Odd question...does green egg give you green egg?

Discussion in 'Incubating & Hatching Eggs' started by erinlee, Jul 9, 2010.

  1. erinlee

    erinlee Out Of The Brooder

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    Jun 11, 2010
    Baldwin MI
    Ok, probably an odd question. The general contractor building our house is constantly bringing us fresh eggs from his chickens. That is what got me started on this chicken bandwagon to begin with. He has a mixed flock, with roosters so I'm pretty confident the eggs are fertile although I've never checked. Once in a while he brings us some nice pretty green eggs. I've resisted the urge to put any of his eggs in the bator so far...but I'm thinking the next time he brings me one or more of those pretty green eggs I'm going to go for it.

    So my question is... if I incubate and hatch out one of those green eggs...will I end up with a hen that will also lay green eggs? Or is it just a gamble really? He said he doesn't have any roosters of that type, so the eggs are not pure breed.
     
  2. LarryPQ

    LarryPQ Easter Hatch!!

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    It depends. Chickens only lay 2 colors: White and blue. The other colors come from a "spray painting" process that happens later, which is varying shades of brown.

    So if the rooster came from a white egg, the offspring could lay lighter green eggs.

    If the rooster came from a brown egg, the offspring could lay olive green eggs.

    If the rooster came from a blue or green egg, the offspring could lay a blue-green egg.

    It depends on the roo's PARENTS' genetics.
     
    Last edited: Jul 9, 2010
  3. LarryPQ

    LarryPQ Easter Hatch!!

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    Here is a better explination I wrote up a little while ago.

    Chickens only lay eggs in 2 colors: blue and white.

    Some chickens "spray paint" the eggies on the way out of the chute. This color is brown.

    So any eggs not blue or white have been---in one way or another---been "misted" with brown.


    So:
    Tinted eggs= white + light spray paint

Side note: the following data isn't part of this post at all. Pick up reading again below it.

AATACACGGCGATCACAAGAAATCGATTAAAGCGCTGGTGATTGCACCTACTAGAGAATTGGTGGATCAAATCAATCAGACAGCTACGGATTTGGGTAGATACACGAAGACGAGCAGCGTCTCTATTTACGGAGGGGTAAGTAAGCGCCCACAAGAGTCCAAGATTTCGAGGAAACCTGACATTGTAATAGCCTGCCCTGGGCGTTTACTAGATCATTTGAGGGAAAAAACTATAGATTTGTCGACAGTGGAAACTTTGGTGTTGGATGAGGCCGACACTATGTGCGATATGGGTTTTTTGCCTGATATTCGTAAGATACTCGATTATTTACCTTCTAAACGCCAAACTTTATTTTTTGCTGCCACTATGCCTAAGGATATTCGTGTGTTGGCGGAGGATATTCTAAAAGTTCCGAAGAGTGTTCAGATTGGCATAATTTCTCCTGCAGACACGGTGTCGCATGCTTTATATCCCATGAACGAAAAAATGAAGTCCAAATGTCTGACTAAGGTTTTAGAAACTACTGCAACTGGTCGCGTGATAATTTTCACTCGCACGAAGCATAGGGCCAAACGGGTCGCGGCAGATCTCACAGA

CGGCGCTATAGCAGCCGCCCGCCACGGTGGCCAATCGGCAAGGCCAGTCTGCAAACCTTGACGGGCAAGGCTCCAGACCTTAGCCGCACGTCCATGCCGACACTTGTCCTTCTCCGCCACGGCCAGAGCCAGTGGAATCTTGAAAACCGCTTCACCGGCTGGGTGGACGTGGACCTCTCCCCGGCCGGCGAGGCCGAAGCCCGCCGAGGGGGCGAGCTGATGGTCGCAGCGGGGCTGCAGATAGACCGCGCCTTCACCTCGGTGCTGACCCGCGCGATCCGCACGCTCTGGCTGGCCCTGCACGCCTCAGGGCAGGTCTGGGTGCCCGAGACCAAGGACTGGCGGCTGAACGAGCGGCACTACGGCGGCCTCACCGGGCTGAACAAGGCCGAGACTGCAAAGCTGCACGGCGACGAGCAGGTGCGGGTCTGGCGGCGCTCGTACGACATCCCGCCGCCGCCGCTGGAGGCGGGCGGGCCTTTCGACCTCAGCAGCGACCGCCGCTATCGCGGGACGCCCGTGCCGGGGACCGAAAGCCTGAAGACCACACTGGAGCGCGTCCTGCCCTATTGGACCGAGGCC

Brown eggs= white + heavy spray paint
    green eggs = blue+spray paint
    olive eggs = blue + heavy spray paint​
     
  4. erinlee

    erinlee Out Of The Brooder

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    That's great information and very interesting, I did not know that. Thanks so much!
     
  5. Ridgerunner

    Ridgerunner Chicken Obsessed

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    I agree. It is a gamble on what you will get, depending on which genes the rooster conributes and which the hen contributes. There is more than one gene involved, but to simplify lets assume only one gene is involved. The gene for the blue-green eggs is actually a blue egg gene. If it is crossed with a brown gene, you get green eggs. If she did not have a brown gene contributing, her eggs would be blue. So her "gene" pair is brown-blue. The rooster does not have any blue genes, so assume he has brown-brown. The offspring will get a brown gene from the rooster and will either get a blue or brown gene from the mother. If it were this simple, half the female offspring would lay brown eggs and half would lay green eggs.

    It is not this simple since there are more than one set of genes involved and you don't know what the rooster has. He may actually have some white genes in there instead of all brown, or should I say genes that eliminate the spray paint. The blue gene seems to follow the pea comb gene too, so if the offspring has a pea comb, your odds of a colored egg go way up. No guarantees, but that pea comb is a real encouragement.

    If you put green eggs in the bator, you have a chance to get a hen that lays a greenish or bluish egg. If you do not put green eggs on the bator, you do not have that chance.

    LareePQG, you might want to add a couple of lines to your explanation for completeness. I like your explanation, BTW.

    White eggs = white + no spray paint
    Blue eggs = blue + no spray paint
     
  6. LarryPQ

    LarryPQ Easter Hatch!!

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    Quote:If I were smart, I would keep this explination in a word doc somewhere, so I wouldn't have to type it out or search for the old post each time....Someday.... [​IMG]
     

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